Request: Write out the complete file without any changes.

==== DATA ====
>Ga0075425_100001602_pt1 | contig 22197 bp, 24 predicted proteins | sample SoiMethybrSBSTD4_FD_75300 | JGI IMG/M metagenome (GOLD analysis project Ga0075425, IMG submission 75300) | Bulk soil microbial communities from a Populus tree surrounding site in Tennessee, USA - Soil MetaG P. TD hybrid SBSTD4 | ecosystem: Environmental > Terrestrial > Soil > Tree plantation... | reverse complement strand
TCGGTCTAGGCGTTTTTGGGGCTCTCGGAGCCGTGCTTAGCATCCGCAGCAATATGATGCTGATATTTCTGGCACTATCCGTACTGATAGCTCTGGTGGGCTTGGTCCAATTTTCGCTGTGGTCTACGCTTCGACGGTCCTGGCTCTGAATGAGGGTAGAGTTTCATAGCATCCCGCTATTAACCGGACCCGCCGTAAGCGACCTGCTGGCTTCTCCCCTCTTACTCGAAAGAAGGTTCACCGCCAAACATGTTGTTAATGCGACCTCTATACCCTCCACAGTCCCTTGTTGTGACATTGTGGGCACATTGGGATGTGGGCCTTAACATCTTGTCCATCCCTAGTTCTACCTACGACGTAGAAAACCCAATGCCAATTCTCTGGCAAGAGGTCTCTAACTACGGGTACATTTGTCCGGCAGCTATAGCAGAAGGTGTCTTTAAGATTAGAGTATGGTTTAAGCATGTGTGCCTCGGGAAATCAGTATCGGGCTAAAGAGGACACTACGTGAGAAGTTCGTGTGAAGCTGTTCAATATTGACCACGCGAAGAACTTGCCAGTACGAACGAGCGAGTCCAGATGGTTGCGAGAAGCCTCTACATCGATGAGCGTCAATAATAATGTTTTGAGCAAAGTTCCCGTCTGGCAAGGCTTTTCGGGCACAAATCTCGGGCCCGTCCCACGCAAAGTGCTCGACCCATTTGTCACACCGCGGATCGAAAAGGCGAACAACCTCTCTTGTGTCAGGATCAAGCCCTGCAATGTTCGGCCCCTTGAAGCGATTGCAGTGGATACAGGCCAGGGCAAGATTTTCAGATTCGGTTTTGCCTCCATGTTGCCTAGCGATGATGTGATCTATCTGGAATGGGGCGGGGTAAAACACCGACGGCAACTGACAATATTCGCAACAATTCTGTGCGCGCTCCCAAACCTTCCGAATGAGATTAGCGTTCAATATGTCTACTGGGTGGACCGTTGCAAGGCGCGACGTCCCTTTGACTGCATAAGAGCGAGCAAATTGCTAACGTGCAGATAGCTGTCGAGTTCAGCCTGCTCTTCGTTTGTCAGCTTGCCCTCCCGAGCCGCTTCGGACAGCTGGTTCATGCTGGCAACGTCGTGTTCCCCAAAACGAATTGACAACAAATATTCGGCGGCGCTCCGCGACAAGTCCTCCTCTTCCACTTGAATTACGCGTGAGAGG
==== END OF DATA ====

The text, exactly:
>Ga0075425_100001602_pt1 | contig 22197 bp, 24 predicted proteins | sample SoiMethybrSBSTD4_FD_75300 | JGI IMG/M metagenome (GOLD analysis project Ga0075425, IMG submission 75300) | Bulk soil microbial communities from a Populus tree surrounding site in Tennessee, USA - Soil MetaG P. TD hybrid SBSTD4 | ecosystem: Environmental > Terrestrial > Soil > Tree plantation... | reverse complement strand
TCGGTCTAGGCGTTTTTGGGGCTCTCGGAGCCGTGCTTAGCATCCGCAGCAATATGATGCTGATATTTCTGGCACTATCCGTACTGATAGCTCTGGTGGGCTTGGTCCAATTTTCGCTGTGGTCTACGCTTCGACGGTCCTGGCTCTGAATGAGGGTAGAGTTTCATAGCATCCCGCTATTAACCGGACCCGCCGTAAGCGACCTGCTGGCTTCTCCCCTCTTACTCGAAAGAAGGTTCACCGCCAAACATGTTGTTAATGCGACCTCTATACCCTCCACAGTCCCTTGTTGTGACATTGTGGGCACATTGGGATGTGGGCCTTAACATCTTGTCCATCCCTAGTTCTACCTACGACGTAGAAAACCCAATGCCAATTCTCTGGCAAGAGGTCTCTAACTACGGGTACATTTGTCCGGCAGCTATAGCAGAAGGTGTCTTTAAGATTAGAGTATGGTTTAAGCATGTGTGCCTCGGGAAATCAGTATCGGGCTAAAGAGGACACTACGTGAGAAGTTCGTGTGAAGCTGTTCAATATTGACCACGCGAAGAACTTGCCAGTACGAACGAGCGAGTCCAGATGGTTGCGAGAAGCCTCTACATCGATGAGCGTCAATAATAATGTTTTGAGCAAAGTTCCCGTCTGGCAAGGCTTTTCGGGCACAAATCTCGGGCCCGTCCCACGCAAAGTGCTCGACCCATTTGTCACACCGCGGATCGAAAAGGCGAACAACCTCTCTTGTGTCAGGATCAAGCCCTGCAATGTTCGGCCCCTTGAAGCGATTGCAGTGGATACAGGCCAGGGCAAGATTTTCAGATTCGGTTTTGCCTCCATGTTGCCTAGCGATGATGTGATCTATCTGGAATGGGGCGGGGTAAAACACCGACGGCAACTGACAATATTCGCAACAATTCTGTGCGCGCTCCCAAACCTTCCGAATGAGATTAGCGTTCAATATGTCTACTGGGTGGACCGTTGCAAGGCGCGACGTCCCTTTGACTGCATAAGAGCGAGCAAATTGCTAACGTGCAGATAGCTGTCGAGTTCAGCCTGCTCTTCGTTTGTCAGCTTGCCCTCCCGAGCCGCTTCGGACAGCTGGTTCATGCTGGCAACGTCGTGTTCCCCAAAACGAATTGACAACAAATATTCGGCGGCGCTCCGCGACAAGTCCTCCTCTTCCACTTGAATTACGCGTGAGAGG